Orthography in the correspondence of Lady Katherine Paston, 1603-1627.
MPhil(R) thesis, University of Glasgow.
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The following thesis examines the spelling practices of the sixteenth and seventeenth centuries through the correspondence of one woman, Lady Katherine Paston (1578-1629). The increased availability of printed texts in the sixteenth century saw the spread of standardised spellings where previous generations had relied on idiosyncratic pronunciation-based spelling systems, and the collection of letters written by and received by Lady Katherine Paston offers an excellent opportunity to compare the spelling practices in private correspondence in the early seventeenth century and the extent to which personal orthographic systems remained in use alongside standardised forms.
British Library Additional Manuscript 27447 contains the correspondence of the Paston family, including 48 letters in Lady Paston’s own hand and a further 37 letters addressed to her. The letters received by Lady Paston are predominantly the work of male correspondents, many of whom would have received a high level of education and this allows a comparison between the spelling practices of male and female correspondents and the influence of education and the move towards a more standardised spelling system.
In addition to the comparison of male and female spelling habits, the inclusion of letters by Lady Paston’s son and younger sister raise interesting questions about education and the possible influence of the personal spelling habits of others. While no letters between Lady Paston and her elder sister, Lady Abigail Mundeford, have been preserved, the surviving letters by Lady Mundeford have also been examined to offer a comparison of the orthographies of three sisters, and the extent to which they differ from one another.
I began by transcribing all of the letters in the collection (even though an edition of the Correspondence of Lady Katherine Paston was produced in 1941), and those by Lady Mundeford, before applying a questionnaire of frequently occurring words to each letter to produce an inventory of spellings for each individual. These questionnaires were used to produce tables of spellings in order to compare the spelling practices of the correspondents as well as highlight patterns and developments within the spelling habits of an individual.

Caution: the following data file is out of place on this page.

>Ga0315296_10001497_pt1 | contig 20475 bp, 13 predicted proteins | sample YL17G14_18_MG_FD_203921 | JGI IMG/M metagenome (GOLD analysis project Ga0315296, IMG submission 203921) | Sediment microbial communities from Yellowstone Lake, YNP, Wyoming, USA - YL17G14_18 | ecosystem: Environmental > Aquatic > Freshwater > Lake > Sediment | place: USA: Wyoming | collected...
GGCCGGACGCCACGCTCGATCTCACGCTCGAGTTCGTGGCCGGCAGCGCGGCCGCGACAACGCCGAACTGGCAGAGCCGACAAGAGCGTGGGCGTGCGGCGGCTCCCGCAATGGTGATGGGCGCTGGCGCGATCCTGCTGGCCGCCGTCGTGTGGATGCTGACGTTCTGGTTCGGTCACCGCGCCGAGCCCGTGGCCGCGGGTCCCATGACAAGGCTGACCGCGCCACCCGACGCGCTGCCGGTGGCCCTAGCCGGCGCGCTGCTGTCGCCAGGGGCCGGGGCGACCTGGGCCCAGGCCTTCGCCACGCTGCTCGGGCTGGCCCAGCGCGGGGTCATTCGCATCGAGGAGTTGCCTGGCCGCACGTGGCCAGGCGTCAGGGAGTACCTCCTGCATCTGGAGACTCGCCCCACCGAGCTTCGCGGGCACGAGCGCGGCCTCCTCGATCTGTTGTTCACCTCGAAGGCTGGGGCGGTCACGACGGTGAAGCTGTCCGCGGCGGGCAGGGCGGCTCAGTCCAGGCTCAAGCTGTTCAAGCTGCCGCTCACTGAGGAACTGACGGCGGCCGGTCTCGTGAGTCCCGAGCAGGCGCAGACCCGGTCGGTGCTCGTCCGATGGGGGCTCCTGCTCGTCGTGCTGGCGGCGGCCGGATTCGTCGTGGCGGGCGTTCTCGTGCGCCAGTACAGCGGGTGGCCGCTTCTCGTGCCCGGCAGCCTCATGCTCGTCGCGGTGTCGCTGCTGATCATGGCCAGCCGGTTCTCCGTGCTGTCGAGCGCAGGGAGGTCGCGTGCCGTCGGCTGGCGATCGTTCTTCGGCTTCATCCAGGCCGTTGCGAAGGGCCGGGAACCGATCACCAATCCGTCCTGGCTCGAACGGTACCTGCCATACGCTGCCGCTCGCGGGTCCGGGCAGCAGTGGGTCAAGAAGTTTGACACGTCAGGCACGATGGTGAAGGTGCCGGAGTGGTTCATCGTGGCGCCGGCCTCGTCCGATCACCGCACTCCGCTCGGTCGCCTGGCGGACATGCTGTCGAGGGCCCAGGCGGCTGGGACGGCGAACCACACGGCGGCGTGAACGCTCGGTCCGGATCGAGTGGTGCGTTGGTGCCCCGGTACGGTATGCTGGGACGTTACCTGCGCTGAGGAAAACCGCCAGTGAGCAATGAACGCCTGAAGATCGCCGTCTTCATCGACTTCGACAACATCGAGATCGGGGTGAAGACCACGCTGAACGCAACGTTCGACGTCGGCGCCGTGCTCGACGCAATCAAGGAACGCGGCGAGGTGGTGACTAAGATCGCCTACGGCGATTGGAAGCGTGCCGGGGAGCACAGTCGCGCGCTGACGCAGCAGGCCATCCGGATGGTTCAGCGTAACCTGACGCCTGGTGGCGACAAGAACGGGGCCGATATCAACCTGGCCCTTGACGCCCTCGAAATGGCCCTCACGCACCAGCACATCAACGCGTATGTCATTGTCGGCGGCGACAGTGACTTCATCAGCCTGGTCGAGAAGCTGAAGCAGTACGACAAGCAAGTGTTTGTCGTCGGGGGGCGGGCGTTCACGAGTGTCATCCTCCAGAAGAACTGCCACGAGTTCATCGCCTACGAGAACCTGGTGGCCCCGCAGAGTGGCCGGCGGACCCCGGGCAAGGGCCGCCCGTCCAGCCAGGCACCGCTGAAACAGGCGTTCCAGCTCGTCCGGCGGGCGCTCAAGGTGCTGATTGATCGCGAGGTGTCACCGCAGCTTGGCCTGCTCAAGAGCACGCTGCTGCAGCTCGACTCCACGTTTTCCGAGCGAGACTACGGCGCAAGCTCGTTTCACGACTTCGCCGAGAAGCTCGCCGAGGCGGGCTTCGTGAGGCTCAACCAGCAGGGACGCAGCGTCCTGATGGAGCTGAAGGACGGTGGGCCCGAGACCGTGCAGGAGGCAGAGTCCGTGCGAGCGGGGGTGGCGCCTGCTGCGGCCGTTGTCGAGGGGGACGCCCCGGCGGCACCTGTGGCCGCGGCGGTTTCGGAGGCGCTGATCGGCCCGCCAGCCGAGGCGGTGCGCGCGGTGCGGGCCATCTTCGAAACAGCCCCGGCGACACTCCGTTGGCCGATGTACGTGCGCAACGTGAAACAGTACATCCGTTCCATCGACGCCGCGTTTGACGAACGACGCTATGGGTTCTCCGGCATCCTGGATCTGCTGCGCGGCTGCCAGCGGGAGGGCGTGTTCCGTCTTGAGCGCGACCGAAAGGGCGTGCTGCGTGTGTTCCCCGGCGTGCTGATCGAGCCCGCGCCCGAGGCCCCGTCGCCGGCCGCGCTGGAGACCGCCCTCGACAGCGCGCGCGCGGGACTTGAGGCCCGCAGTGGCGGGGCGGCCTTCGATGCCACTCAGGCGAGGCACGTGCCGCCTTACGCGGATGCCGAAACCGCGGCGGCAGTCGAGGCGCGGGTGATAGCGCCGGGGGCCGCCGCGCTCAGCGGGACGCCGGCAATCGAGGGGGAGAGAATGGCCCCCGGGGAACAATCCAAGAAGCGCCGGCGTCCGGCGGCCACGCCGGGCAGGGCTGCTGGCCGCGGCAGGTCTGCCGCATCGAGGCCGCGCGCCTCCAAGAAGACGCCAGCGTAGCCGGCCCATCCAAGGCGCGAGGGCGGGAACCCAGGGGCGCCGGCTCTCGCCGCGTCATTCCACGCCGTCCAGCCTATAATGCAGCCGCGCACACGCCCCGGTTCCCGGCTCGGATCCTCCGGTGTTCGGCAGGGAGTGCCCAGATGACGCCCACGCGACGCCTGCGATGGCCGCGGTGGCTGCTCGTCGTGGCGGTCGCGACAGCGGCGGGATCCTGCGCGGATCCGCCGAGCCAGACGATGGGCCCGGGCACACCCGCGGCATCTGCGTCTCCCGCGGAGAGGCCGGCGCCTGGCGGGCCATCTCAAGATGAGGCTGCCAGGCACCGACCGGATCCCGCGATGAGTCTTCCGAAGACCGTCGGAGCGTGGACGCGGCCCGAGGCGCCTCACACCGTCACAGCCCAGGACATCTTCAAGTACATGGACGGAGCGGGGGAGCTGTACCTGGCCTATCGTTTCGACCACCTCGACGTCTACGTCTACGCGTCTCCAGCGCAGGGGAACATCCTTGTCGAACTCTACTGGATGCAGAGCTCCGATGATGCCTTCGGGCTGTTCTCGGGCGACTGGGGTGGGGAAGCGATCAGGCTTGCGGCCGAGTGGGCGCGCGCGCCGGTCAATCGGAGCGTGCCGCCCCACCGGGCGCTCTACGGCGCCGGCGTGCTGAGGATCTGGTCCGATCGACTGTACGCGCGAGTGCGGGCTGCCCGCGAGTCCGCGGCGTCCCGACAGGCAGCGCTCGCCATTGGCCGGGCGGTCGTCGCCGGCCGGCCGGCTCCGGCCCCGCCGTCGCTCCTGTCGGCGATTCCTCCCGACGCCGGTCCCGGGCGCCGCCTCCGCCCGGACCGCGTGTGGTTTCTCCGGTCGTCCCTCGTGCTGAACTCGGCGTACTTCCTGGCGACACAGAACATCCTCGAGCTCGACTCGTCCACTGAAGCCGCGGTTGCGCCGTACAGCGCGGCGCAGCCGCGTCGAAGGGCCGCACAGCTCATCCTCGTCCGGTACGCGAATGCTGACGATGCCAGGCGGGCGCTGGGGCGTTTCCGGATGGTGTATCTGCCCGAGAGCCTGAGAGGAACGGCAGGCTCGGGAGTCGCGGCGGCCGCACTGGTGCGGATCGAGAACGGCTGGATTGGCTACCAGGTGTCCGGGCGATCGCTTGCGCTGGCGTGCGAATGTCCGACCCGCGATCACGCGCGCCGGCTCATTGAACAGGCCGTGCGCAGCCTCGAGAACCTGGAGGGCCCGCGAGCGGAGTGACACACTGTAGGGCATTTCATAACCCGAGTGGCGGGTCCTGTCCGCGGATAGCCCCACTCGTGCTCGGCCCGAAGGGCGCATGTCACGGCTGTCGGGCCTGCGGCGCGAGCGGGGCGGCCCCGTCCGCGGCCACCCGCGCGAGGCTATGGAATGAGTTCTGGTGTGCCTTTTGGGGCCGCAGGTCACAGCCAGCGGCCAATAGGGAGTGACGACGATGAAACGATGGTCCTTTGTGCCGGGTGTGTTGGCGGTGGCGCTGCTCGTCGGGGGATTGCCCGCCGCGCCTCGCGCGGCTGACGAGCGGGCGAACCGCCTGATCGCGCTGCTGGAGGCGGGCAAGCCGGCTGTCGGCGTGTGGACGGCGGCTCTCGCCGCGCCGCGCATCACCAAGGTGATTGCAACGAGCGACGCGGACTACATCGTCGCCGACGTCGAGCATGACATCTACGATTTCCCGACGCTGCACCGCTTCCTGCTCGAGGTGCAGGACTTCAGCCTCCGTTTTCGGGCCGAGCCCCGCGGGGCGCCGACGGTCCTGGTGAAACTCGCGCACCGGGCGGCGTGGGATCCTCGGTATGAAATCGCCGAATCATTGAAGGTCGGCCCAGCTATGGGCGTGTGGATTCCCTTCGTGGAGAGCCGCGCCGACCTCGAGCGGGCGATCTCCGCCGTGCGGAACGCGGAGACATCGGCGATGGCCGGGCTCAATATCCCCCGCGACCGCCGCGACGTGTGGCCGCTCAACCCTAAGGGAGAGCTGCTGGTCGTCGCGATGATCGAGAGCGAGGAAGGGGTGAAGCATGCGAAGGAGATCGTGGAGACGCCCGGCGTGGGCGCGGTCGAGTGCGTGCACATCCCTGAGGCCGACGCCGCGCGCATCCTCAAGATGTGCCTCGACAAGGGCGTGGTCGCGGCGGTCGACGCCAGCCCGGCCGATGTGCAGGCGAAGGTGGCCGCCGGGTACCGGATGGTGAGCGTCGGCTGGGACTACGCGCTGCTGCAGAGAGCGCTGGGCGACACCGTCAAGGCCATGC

By conducting a detailed analysis of the spellings employed by Lady Paston and her correspondents it has been possible provide an insight into the range of spellings available, the frequency with which forms were used and, in some cases, the gradual adoption of one form over another and ultimately to reconstruct the personal orthography of Lady Katherine Paston based upon her surviving letters. The reconstruction of Lady Paston’s personal orthography in Chapter Four is based on the structure of modern spelling habits and the way in which Lady Paston’s spelling system fits within a modern spelling structure.
By comparing the letters of Lady Paston and those of her sisters it revealed that each woman had their own distinctive spelling system despite the initial appearances that the spelling habits of the women were more erratic and idiosyncratic than the male correspondents. The spellings employed by the male correspondents show an awareness of the standardised forms, though these were used alongside non-standardised forms and some of the non-standardised spellings were gradually replaced by the standardised form.
The examination of the spelling habits of Lady Paston and her male and female correspondents showed that the individuals represented in this collection were clearly aware of the standardised spellings which were becoming more common in the early seventeenth century, with some writers adopting standardised forms over a number of years and some of the male writers displayed an almost completely modern spelling system, however, many of the correspondents continue to use non-standardised forms within their own personal spelling systems.
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